1. Theme From Mission Impossible
MIKE HURST became a Record Producer more by luck than judgement. When The SPRINGFIELDS broke up in October 1963 he started his own band with JIMMY PAGE, ALBERT LEE and TONY ASHTON but found little success! So in 1965 he became a Record Producer initially working for ANDREW LOOG OLDHAM and MICKIE MOST before finding in 1965 a very young CAT STEVENS. He then became ‘hot’ and over the next 5 years produced SPENCER DAVIS GROUP, MARC BOLAN, MANFRED MANN, PP ARNOLD, to name a few.
During 1969 The Mike Hurst Orchestra recordings originated from an idea by Len Levy of Metromedia, and ex Pres of Epic Records to make an orchestral album in Phase 4 stereo. Phase 4 was originally a Decca concept. Simply put, it was a stereo mix with very little in the centre, thus creating, through echo, a wall of sound across the spectrum as a whole.
The album was originally called ‘Drivetime’, to fit in with what was then the prime time on US radio, and was recorded in 1969 at Olympic Sound, Barnes, London, with a 45 piece orchestra, three arrangers, and some wonderful individual world famous jazz musicians.
…a nifty collection of athemic classics…plus there's a chance to hear the unique stereo effects of the day.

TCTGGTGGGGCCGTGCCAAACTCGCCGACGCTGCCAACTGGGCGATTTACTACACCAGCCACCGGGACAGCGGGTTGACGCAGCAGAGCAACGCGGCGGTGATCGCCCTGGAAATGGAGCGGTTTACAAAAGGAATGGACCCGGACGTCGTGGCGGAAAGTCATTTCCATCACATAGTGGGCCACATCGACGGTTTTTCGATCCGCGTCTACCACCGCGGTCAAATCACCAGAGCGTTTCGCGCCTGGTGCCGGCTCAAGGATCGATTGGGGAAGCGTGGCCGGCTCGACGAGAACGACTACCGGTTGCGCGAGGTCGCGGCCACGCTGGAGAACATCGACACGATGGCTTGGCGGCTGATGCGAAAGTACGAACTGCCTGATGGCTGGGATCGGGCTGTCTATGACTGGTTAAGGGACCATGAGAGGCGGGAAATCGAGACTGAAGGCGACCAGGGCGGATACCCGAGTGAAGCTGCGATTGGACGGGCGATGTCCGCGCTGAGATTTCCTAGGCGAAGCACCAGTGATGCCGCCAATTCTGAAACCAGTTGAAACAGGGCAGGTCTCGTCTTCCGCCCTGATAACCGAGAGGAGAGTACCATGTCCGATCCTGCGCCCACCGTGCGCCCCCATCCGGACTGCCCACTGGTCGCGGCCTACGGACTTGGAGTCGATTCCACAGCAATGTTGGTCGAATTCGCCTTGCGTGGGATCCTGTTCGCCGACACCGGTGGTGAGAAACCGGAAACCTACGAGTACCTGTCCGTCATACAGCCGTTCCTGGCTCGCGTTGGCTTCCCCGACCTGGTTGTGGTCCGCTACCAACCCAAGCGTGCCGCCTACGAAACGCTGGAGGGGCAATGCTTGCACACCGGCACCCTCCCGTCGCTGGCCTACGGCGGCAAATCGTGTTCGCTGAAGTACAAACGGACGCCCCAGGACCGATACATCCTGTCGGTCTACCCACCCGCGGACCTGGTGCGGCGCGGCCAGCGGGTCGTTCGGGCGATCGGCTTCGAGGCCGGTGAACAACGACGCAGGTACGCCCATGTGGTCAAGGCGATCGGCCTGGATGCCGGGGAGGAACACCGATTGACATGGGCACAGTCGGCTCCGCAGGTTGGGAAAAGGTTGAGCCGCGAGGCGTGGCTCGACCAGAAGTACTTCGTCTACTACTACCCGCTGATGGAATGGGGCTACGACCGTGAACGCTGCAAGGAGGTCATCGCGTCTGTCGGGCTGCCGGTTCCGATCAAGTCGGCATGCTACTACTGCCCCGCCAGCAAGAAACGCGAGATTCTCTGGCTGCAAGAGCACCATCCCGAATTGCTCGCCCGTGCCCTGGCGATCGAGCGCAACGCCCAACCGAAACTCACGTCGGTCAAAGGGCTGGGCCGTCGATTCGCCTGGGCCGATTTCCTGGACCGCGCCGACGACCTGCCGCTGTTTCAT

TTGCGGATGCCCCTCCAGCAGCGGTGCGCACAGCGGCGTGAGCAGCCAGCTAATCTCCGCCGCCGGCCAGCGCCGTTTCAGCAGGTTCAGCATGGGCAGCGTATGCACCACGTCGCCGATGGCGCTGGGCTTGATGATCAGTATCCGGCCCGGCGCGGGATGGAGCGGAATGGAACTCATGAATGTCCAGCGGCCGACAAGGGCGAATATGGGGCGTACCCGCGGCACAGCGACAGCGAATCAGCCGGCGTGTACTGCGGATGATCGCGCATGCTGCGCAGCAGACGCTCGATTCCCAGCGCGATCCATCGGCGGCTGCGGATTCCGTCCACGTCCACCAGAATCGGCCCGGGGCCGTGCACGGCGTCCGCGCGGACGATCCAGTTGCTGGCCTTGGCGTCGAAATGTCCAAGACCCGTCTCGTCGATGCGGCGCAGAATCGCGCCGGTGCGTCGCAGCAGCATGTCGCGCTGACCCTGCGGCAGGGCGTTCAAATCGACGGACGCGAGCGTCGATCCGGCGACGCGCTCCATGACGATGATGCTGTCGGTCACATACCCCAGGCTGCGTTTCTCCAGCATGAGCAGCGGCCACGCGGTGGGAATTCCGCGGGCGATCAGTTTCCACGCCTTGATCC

East Anglian Preview (May 2003)
This album will appeal to those who think that James Last is the maestro…
Feedback (July 2003)
…it's all a bit Radio 2 but still good for all that!
Bernard Law, Classic Rock Society (Nov/Dec 2003)
...offers up that queerest of notions, a grandiose attempt to translate American radio's penchant for "drive-time" music to the British airwaves...though it could readily be filed alongside the similarly orchestral albums being issued by other top producers of the age (Larry Page, Tony Hatch, George Martin and Mark Wirtz all tried their hands at such things), it towers above almost all of them.
Jo-Anne Greene, Goldmine(July 2003)
...Tony Hatch meets Parnell! Like I say, very different but strangely warm and cosy!
Modern Dance (March 2004)